International Campaign for Freedom of Aung San Suu Kyi and Burma
Monday, October 5, 2015
British political prisoner in a Burmese jail
Not only has the British government abandoned Burmese political prisoners, it has now also abandoned a British citizen jailed in Burma for political reasons.
Philip Blackwood, who has joint British and New Zealand citizenship, and two Burmese colleagues, Tun Thurein and Htut Ko Ko Lwin, were sentenced to two and a half years in prison with hard labour earlier this year for 'insulting Buddhism'. A picture of Buddha wearing headphones had been uploaded on the Facebook page of the bar they worked in. Buddhist nationalists protested and the Burmese government jumped on the case to try to win support from nationalists ahead of elections in November.
The trial and convictions were clearly politically motivated. The military-backed Burmese government cannot compete with the popularity of Aung San Suu Kyi and her party, the National League for Democracy, so it is trying to play the Buddhist nationalist card to win public support. These convictions are about the elections due in November, not justice or insults to religion.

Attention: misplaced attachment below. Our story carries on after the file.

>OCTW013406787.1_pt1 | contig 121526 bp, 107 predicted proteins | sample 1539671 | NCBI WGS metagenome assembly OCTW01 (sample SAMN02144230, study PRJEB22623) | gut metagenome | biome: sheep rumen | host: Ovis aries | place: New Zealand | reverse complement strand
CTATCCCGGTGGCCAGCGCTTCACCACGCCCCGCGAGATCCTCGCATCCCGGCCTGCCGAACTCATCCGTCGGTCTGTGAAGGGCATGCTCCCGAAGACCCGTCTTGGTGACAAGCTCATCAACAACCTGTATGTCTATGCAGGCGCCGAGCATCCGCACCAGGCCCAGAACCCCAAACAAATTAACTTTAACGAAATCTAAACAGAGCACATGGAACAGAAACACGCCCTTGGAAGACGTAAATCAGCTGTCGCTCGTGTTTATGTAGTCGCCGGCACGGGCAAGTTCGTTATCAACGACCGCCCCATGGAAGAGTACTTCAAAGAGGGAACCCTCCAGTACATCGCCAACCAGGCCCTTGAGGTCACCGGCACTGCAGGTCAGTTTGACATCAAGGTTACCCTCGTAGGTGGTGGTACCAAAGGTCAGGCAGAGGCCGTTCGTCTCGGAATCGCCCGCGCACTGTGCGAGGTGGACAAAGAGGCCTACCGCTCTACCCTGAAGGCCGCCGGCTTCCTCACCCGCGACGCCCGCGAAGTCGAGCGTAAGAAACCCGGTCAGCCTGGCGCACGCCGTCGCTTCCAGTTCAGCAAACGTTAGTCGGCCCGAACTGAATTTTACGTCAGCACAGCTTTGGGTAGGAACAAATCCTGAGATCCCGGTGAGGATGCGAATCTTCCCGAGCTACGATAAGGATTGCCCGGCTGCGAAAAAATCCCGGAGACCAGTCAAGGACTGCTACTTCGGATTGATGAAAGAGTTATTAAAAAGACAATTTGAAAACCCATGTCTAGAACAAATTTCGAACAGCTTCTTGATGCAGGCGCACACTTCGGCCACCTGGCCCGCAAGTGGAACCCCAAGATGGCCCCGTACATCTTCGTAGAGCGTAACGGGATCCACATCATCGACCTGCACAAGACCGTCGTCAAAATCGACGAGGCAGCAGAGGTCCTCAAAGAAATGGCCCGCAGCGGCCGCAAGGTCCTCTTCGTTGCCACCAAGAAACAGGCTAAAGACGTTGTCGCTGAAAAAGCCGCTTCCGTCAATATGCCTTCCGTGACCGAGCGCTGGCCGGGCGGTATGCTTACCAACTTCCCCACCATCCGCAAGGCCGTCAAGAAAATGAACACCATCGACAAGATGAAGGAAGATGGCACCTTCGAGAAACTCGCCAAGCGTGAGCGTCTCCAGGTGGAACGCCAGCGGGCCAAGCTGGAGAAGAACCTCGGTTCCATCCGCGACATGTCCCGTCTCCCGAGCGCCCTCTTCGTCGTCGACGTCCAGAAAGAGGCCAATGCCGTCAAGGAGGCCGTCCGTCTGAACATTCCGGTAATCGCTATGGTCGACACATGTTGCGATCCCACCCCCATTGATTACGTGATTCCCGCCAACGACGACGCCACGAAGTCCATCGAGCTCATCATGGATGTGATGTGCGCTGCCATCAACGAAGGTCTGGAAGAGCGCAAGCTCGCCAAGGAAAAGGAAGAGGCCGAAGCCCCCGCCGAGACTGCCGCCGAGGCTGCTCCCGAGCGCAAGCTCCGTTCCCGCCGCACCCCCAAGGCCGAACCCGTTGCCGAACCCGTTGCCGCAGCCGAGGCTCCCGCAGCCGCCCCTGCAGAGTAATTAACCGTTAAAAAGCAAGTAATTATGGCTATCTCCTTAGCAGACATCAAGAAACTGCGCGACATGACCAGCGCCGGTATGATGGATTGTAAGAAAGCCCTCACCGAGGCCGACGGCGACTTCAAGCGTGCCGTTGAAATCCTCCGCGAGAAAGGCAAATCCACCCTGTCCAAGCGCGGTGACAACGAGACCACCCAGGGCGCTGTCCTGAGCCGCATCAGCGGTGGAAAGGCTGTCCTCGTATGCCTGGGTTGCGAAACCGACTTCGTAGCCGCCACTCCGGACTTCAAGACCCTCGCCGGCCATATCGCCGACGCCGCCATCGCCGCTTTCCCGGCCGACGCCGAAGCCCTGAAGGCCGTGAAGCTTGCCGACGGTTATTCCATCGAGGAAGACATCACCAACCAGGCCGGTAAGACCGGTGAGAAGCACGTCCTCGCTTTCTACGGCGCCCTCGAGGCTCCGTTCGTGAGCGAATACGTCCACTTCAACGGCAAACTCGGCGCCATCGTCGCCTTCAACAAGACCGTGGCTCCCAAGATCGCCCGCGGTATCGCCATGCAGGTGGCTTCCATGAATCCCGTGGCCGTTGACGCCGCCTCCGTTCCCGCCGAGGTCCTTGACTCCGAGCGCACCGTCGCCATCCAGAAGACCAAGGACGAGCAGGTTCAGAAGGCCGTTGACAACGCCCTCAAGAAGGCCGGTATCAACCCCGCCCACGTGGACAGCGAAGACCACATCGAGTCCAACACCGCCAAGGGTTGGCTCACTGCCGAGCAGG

Philip Blackwood with his daughter Sasha and fiance Noemi
The law in Burma also requires that there was an intent to cause insult, which there was not. Any offence caused was unintentional, and they have apologised. A wrongful conviction serving two and a half years hard labour in jail for accidentally causing offence is not justice.
There was a time when the British government campaigned around the world to build international support for freeing political prisoners in Burma. Even raising the issue at the United Nations Security Council.
But when Foreign Office Minister Hugo Swire visited Burma a few weeks ago, and met with Burmese government officials, he didn't even call for the release of Philip Blackwood or the other two political prisoners in this case. Support and protection for British citizens abroad is one of the most basic duties of the Foreign office. Yet the British government seems prepared to let an innocent British citizen and his colleagues rot in a Burmese jail rather than risk upsetting the Burmese regime and jeopardising trade deals.